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North American industry clusters display distinct preferences in digital focus: efficiency or growth
Impact of Payer Industry Mergers & Acquisitions on IT
The recently announced acquisition of Merge is one in a string of initiatives by IBM to increase both its market presence and depth of offerings to the healthcare sector. With birth rates increasing in many parts of the world and the aging population growing in developed countries, the race is on for data driven and highly efficient healthcare.
IBM is clearly targeting this market. Its recent activities have included:
The US$1 billion acquisition of Merge brings IBM a medical imaging platform to combine with Watson’s image data and analytics capabilities and an extended client base. Excellent and Elementary, Dr. Watson.
With these initiatives, IBM is building specialist competences, to capture, analyze, and recommend treatments or actions that would help healthcare providers, payers, pharmaceuticals, as well as individuals achieve positive health outcomes.
Gaining a wide range of capabilities in specific areas has helped IBM generate specific segment revenue in good and bad times. For example, its large number of information management and WebSphere portfolio acquisitions (e.g., Cognos, Netezza, and SPSS, to name but a few) has seen segment-specific revenues maintain steady growth over the years.
If IBM was to successfully combine its deep specialization in healthcare with Watson’s cognitive computing to enhance its services, it could gain a big edge over competitors at a time when demand is set to grow. At the moment we are seeing more of IBM in healthcare IT infrastructure modernization contracts than data-driven care provisioning and support services. Recent examples include:
These types of contracts give IBM opportunities to tap into new solution and services openings at existing clients.
Other challenges for IBM’s intelligent and data driven healthcare offerings include:
IBM is going all out when it comes to showcasing Watson as a competitive differentiator. In an uncharacteristic move (and a sign of the times), it has launched Watson Developer Cloud, an open platform for developers to build apps on top of Watson for industry-specific solutions (through a set of APIs and SDKs). It is also working with app developers such as Decibel, Epic, Fluid, Go Moment, MD Buyline, TalkSpace, and Welltok to build apps embedded on Watson technology, thereby, rounding up a robust ecosystem. It is abundantly clear that IBM views healthcare as the principal vertical where Watson’s computing prowess can make its mark. In the meantime other service providers are likely to build or acquire their own cognitive capabilities to challenge IBM on pricing and specialist offerings.
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While the healthcare industry is reeling over the massive size of the Department of Defense’s (DoD) US$9 billion EHR contract just awarded to Cerner, Leidos, and Accenture, less attention is being paid to the fact that this team won the deal over the hot favourite joint bid of Epic Systems and IBM. Those who know the EHR landscape know there is scant anything that Epic loses (of course, the same used to be said about IBM, and that is where irony can probably find solace). Hence, the focus of this blog is on the fact that the invincible Epic Systems lost the mother of all deals in the EHR space.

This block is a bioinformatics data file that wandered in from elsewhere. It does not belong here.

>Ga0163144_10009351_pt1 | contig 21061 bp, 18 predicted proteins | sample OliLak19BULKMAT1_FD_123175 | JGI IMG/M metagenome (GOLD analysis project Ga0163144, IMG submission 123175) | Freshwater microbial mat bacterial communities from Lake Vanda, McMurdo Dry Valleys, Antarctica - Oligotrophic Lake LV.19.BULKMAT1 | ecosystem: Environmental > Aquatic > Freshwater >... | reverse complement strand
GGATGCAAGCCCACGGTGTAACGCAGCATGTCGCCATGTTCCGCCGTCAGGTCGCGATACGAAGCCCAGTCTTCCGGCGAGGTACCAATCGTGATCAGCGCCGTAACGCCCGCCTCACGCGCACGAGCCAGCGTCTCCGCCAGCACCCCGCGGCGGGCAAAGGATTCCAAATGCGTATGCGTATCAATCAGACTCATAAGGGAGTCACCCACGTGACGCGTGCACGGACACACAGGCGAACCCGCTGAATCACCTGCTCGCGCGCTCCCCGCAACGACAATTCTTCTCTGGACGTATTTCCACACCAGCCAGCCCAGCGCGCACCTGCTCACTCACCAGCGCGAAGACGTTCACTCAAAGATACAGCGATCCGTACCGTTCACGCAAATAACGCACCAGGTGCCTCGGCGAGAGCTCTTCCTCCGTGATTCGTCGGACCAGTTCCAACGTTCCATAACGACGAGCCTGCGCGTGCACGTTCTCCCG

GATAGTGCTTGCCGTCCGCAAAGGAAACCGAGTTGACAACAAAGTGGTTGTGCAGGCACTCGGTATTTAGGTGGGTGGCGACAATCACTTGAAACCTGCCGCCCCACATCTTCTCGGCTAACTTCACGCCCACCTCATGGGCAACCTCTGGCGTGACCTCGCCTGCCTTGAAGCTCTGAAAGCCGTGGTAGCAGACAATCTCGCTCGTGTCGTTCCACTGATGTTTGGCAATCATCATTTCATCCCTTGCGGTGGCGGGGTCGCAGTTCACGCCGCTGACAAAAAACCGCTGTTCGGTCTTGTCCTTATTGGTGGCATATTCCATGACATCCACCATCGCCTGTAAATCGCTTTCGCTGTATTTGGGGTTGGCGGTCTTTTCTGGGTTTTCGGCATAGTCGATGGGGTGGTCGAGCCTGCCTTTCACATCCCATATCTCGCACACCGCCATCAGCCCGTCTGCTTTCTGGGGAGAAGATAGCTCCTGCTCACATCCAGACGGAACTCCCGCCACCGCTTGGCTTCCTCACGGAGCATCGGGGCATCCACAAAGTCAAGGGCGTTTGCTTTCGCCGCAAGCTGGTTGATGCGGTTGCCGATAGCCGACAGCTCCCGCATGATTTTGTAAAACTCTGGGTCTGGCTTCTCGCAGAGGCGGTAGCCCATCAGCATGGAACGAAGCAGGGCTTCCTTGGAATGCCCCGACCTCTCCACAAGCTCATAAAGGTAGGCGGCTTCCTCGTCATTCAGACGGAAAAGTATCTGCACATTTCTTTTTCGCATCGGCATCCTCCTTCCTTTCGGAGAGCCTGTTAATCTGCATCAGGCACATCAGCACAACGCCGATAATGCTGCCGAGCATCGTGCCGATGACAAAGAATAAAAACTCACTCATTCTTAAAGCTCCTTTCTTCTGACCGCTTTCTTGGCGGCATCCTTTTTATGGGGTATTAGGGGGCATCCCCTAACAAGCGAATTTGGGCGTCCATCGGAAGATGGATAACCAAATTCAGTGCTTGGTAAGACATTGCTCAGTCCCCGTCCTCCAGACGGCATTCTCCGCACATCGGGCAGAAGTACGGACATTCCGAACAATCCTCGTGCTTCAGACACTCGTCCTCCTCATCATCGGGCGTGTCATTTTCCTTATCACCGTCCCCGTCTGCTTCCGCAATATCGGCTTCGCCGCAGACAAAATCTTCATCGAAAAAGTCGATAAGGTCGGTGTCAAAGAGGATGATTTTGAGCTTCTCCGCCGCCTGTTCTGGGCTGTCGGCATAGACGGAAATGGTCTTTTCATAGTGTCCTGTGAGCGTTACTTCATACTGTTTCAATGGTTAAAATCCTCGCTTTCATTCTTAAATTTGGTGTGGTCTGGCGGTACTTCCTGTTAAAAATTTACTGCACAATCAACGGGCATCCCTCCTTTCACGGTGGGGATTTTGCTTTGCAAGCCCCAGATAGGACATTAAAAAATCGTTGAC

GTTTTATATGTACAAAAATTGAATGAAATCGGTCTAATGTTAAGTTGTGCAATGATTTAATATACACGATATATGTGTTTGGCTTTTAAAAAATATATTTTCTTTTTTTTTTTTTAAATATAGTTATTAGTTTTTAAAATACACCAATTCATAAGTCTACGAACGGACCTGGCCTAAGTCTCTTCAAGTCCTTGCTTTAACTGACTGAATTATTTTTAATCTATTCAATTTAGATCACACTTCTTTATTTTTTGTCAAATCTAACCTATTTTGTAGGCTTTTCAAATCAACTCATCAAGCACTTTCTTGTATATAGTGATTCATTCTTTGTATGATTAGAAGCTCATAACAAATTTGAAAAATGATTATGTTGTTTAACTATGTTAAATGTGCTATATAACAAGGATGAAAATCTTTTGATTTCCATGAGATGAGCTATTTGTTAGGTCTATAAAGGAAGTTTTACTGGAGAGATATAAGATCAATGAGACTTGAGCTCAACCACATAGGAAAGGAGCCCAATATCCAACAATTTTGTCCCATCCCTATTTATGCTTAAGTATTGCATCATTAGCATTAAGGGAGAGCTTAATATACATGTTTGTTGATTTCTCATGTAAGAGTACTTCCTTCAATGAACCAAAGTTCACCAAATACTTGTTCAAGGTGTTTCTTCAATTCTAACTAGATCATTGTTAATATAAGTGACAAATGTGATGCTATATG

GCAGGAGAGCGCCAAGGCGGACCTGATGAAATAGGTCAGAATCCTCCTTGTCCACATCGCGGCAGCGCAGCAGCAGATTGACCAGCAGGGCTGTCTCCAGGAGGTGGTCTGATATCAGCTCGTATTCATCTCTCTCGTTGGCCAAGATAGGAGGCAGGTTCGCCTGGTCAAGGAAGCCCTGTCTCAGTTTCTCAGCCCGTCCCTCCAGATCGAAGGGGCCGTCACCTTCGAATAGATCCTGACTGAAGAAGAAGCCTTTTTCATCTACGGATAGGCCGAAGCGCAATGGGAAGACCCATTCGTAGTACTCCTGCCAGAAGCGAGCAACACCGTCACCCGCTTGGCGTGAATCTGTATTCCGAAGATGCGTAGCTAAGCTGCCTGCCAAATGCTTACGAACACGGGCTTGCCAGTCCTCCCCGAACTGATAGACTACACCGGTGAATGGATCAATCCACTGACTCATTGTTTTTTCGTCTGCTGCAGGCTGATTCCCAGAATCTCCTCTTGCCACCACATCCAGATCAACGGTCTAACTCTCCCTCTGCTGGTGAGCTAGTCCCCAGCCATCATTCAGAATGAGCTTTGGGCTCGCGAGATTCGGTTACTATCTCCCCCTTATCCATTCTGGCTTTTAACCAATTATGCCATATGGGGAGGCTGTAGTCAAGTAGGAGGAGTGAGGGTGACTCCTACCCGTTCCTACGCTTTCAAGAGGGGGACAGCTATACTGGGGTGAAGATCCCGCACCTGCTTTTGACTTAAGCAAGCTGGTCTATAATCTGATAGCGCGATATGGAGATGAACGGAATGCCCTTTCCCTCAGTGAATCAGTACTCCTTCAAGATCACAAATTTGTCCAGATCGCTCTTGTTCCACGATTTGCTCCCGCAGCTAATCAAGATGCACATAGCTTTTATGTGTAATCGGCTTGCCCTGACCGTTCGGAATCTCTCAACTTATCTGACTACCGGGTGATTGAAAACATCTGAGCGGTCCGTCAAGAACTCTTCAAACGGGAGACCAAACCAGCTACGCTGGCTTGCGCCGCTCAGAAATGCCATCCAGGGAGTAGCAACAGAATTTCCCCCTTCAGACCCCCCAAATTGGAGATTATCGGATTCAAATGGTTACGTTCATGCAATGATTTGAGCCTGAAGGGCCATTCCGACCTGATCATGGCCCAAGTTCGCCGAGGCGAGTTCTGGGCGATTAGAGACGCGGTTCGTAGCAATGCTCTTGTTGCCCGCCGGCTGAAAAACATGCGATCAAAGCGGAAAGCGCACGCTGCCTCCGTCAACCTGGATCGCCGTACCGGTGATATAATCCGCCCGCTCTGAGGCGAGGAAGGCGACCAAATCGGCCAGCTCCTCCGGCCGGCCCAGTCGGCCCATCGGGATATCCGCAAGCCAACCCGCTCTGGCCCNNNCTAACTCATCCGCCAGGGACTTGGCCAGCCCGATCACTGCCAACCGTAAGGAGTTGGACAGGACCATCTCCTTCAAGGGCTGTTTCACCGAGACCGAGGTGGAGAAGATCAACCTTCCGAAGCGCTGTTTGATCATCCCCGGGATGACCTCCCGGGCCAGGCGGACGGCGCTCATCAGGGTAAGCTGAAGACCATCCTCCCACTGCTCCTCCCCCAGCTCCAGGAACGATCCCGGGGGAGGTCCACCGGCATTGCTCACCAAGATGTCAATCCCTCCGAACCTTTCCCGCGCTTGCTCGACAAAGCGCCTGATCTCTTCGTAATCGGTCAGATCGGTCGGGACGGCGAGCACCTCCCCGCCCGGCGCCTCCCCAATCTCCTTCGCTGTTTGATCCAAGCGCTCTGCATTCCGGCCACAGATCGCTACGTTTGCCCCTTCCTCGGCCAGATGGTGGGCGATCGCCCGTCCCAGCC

Why are we hung up on Epic Systems? For the uninitiated, here is some context:
Predominant market leader: With over 40 percent market share, Epic has precipitated a large ecosystem of providers that are on its EHR platform. Epic has intelligently used its dominant market position to work with its customers in defining the roadmap for the evolution of EMR systems, and to make its competitors react to the steps it is taking to innovate across various care practices. Epic has focused primarily on large hospital systems, with minimal attention on the mid- to low-sized segment of the market. With its hold on the market, one is led to believe that Epic chooses its clients, rather than the other way around
Highly relationship-driven: Clients have traditionally loved Epic for being proactive in evolving its products, responding to suggestions, and quickly fixing issues. This is what set it apart from the biggies, such as Allscripts and Cerner, in its initial days. Epic has strong consultative sales teams that work closely with administrators, CMOs, and physicians. For large pursuits, it deploys dedicated product customization teams that can deliver POCs, manage change, and implement Epic in record time with partners. And most of Epic’s key product people, who can actually understand and address issues, are just a phone call away.
The “Epic” standard EMR? In an era where healthcare is actively pursuing consumer-focused and highly flexible technological innovation, Epic is facing flak – outside of its existing customer base – because of its highly standardized and rigid architecture. Key areas of question include lack of interoperability, lack of efficient APIs for consumer/end-user application development, and foreseen inability to innovate in a digital world due to its MUMPS-based legacy platform. This is what came out starkly when you read between the lines of Frank Kendall, Under Secretary, Department of Defense’s statement: “Market share was not a consideration, we wanted minimum modifications.”
High upfront capital investment: The upfront cost of Epic adoption is increasingly being mentioned as one of the hindrances. Cost is a major factor, and EMR implementations are hospitals’ biggest IT spend and budget areas. More importantly, some of the highly cited large EHR implementations (such as the US$700 million Duke University and Boston Partners deal) create an impression of a highly rigid commercials image for Epic. The case on cost versus benefit of having EHR has not been settled yet. Epic’s high premium positioning put it in a tight corner, despite the US$35 billion subsidies riding the EMR industry, and the general customer preference for Epic. The irony here is that the US$9 billion size of the deal is the reason Epic was such a natural choice for this DoD deal, but it probably lost it because the government needed a more flexible arrangement